Before self-identifying social justice warriors on the internet attack me from their computer chairs, I want to start off by saying that although I am not African-American, I am a woman of Dominican descent who can trace her ancestry back to both Africa and Spain. I have African ancestors. I have Spanish ancestors. And I also have indigenous ancestry running through my straight, dark black hair and curvaceous body.
Neighboring my native land, the Dominican Republic, is Haiti, whose “Revolution has often been described as the largest and most successful slave rebellion in the Western Hemisphere.” I have seen and heard Dominicans calling Haitians demeaning names because of how dark they are. But this means that I was born into, and am still living in, a post-revolutionary existence. I am not an All Lives Matter supporter, because I am well-aware of how discrimination plays out differently for people who look like me vs. those who look like Justin Timberlake. I am not blind to issues that affect black and brown people—I have lived those issues just as much as any other black or brown student at Amherst College.
I grew up in New York City and once lived in the ghettos of Brooklyn, ladies and gentlemen, where my family and I have been chased out for not being black enough. But I am also not anti-black. Nor am I a black supremacist, or any other kind of supremacist for that matter. I fell in love with Malcolm X’s ideologies as soon as I first picked up his autobiography my freshman year in college and found myself teaching it to high school students in a summer college prep program where I was interning. I became radicalized because of a black man who experienced the brunt of racism and misplaced hatred more intensely than any of us ever have today.
I have also lived in Nicaragua and the island of Cuba, where Assata Shakur, former Black Panther activist, spends her days running from “U.S. justice,” namely the New Jersey Police Department. I was further radicalized after this trip, naturally. I consider myself a socialist now, living in a capitalist society, which makes my grievances with law and order heavier to carry.
For those of you who know me very well, I listen to rap and hip hop music religiously because of the streets I know. Home of Biggie (also known as the Notorious BIG), Brooklyn made me the hip hop enthusiast I am today, with an eye for old school rhythms and revolutionary lyrics preached by Brothers Immortal Technique and Kendrick Lamar.
Some say that I am black, or pretend to be, because of the subtle Brooklyn twang in my speech. Or because I merely listen to hip hop music. Others say I am brown, falsely claiming the 1960s Chicano Movement as my own because I love Gloria Anzaldúa and indulge in the military history of the Aztec tribe too much. And there are still others who swear that I am white because of my lighter skin, so that I can effectively use my white privilege to effortlessly float between different circles.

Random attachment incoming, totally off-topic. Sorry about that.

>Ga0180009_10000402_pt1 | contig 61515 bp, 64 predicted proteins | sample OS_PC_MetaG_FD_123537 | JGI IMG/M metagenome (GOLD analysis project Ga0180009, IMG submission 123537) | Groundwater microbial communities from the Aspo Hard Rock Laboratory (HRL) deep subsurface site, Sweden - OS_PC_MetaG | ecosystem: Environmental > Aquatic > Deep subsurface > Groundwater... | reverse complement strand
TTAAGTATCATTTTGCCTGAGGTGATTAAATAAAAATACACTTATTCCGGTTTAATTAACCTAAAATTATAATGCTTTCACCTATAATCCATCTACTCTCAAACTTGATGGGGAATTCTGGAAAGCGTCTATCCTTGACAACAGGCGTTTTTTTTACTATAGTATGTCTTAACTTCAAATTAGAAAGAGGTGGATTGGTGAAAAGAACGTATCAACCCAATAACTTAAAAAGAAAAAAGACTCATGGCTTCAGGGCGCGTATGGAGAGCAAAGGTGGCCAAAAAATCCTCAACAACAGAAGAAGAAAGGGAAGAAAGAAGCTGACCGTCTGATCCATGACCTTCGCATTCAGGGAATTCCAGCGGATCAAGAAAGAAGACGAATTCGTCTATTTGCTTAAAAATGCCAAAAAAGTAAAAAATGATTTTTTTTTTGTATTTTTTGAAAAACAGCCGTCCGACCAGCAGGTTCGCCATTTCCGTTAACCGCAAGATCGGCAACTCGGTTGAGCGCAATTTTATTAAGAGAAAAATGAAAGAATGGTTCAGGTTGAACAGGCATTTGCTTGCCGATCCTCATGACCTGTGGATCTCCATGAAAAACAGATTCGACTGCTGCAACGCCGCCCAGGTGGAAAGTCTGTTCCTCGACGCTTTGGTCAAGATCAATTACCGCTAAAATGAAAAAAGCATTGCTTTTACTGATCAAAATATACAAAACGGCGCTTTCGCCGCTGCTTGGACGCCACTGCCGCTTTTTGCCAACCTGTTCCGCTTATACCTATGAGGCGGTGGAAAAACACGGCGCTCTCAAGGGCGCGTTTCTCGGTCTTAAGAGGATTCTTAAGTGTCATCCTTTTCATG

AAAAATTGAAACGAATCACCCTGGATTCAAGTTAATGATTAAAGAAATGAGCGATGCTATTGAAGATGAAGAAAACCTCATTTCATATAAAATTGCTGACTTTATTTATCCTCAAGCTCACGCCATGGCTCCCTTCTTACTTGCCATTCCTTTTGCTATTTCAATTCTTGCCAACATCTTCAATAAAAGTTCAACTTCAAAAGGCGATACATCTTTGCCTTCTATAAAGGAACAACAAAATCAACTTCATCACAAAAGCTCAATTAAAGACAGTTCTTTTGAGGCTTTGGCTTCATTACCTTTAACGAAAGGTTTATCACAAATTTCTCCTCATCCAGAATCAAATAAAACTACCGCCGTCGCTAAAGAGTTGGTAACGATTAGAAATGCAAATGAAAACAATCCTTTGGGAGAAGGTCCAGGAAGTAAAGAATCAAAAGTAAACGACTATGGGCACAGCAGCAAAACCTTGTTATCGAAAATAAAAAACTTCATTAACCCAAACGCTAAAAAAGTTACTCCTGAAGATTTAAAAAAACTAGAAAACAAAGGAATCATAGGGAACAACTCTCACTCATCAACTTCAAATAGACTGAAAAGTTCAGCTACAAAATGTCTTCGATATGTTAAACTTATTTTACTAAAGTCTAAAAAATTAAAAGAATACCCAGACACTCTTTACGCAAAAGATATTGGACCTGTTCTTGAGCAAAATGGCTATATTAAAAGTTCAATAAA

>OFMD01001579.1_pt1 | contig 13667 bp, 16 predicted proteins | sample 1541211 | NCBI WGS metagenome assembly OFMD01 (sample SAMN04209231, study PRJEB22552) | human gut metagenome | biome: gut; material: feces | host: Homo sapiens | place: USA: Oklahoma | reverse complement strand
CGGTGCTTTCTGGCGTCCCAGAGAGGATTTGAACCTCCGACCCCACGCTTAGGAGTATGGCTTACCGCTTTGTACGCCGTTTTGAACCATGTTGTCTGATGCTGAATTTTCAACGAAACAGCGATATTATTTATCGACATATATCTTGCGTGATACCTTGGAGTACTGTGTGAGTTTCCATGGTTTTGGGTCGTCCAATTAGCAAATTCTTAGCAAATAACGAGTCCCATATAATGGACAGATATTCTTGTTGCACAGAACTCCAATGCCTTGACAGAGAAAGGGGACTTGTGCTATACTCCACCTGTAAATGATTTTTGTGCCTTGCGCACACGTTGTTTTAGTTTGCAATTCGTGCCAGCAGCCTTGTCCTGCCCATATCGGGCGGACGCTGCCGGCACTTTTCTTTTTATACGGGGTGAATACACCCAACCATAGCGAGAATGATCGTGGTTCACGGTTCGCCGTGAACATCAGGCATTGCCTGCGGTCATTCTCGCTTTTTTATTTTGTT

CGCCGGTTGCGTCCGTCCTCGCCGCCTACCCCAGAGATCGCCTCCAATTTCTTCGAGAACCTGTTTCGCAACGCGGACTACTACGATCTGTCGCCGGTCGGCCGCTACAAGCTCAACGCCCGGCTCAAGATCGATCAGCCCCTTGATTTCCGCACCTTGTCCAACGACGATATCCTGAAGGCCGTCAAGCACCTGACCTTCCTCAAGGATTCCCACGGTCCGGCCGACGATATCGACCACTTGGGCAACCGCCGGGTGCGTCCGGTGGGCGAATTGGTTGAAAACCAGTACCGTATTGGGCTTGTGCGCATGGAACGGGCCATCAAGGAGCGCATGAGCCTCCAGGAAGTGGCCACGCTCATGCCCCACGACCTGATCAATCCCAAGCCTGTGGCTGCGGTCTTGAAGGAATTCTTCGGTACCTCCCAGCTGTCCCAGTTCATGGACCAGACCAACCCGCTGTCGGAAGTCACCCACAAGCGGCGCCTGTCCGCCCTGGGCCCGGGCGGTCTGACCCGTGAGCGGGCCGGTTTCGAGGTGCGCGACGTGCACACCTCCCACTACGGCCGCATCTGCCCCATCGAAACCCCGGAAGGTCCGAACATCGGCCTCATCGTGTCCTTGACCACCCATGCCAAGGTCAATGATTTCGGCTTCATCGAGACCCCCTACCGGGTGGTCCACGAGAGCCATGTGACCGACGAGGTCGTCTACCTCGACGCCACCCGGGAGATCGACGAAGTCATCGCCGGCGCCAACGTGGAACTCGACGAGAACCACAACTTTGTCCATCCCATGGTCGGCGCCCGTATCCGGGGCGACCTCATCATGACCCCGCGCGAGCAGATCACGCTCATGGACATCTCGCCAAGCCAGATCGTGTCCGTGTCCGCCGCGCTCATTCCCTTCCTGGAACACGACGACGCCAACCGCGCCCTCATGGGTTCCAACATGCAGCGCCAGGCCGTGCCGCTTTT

However, their categorizations fall upon my deaf ears, because I am a Latina, Dominican American and brown woman. I’m mixed, and anyone who tells me otherwise will have to cite historical primary and secondary sources on the history of the world. Good luck—I’ve tried.
So, now that I’ve rightfully (and hopefully) explained my entire racial, ethnic, ideological and spiritual background, since not doing so would mean I have no right to speak on my own truth, I would like to call attention to where there are missed opportunities suddenly popping up in the Black Lives Matter movement. I am also a supporter of the Black Lives Matter movement, just so that I don’t receive unfounded criticism from activists on the ground who think I have no right to critique a movement that actually affects and includes me.
I refuse to participate in “oppression Olympics” that destroy our social movements now resurrected from the civil rights era. The recent Democratic sit-in led by Reps. John Lewis (D-Ga.) and John Larson (D-Conn.) is a strong reminder of that momentum gaining ground in Washington, one that makes the hairs on my arms stand as I recount the six-seven hours I spent that night, glued to my computer screen hoping for a confrontation between the Dems and the Republicans over gun control reform.
I argue that opportunities to stand in solidarity with folks, such as white celebrities who may actually be on our side, are regularly dismissed. This is not to say that in my ignorance, post-Amherst Uprising, I did not brush off conversations with my white peers who wanted to understand how they could help. Of course I brushed them all off and looked inward and away from other groups and individuals who I thought could never be in solidarity with my revolutionary beliefs. And who I also thought had willingly allowed the college’s administration to effectively co-op that sit-in and its aftermath. Why? Because it is easier that way. Talking across cultural, religious, racial ethnic, political and socioeconomic differences is difficult, no matter if there are good intentions on either side. It would be hypocritical of me to mention otherwise.
The example of missed opportunities presents itself in the controversy surrounding Justin Timberlake right now. Mr. Timberlake was roasted on Twitter for stating that he was inspired by Jesse Williams’ phenomenal speech at the BET Music Awards after he received the Humanitarian Award. If you haven’t watched Mr. Williams’ speech, please do so now. I don’t even watch the BET Music Awards anymore, but I knew how mesmerizing the speech was because it kept emerging in all my newsfeeds this week.
I believe Mr. Timberlake simply called attention to how inspiring Mr. Williams’ speech was because it touched upon social issues that we, as an entire society, are currently grappling with and poorly addressing. Police brutality, internet activism, the shortcomings of the U.S. government, racism, discrimination, hatred, Eric Garner, Tamir Rice, Sandra Bland, the cultural appropriation of hip hop music and black artists, complacency and even the subtle politics of “cooning” were evoked in his beautiful speech. It was only five minutes long, but it felt much longer.
Not long after, Justin Timberlake, as anyone would, responded to angry Twitter users: “Oh, you sweet soul. The more you realize that we are the same, the more we can have a conversation. Bye.” All hell broke loose among those advocating for greater equality and understanding in U.S. society. Accusations of appropriating black music and culture, and even the Janet Jackson nipple, Super Bowl incident were used to question Timberlake’s legitimacy as a talented and opinionated artist. But why?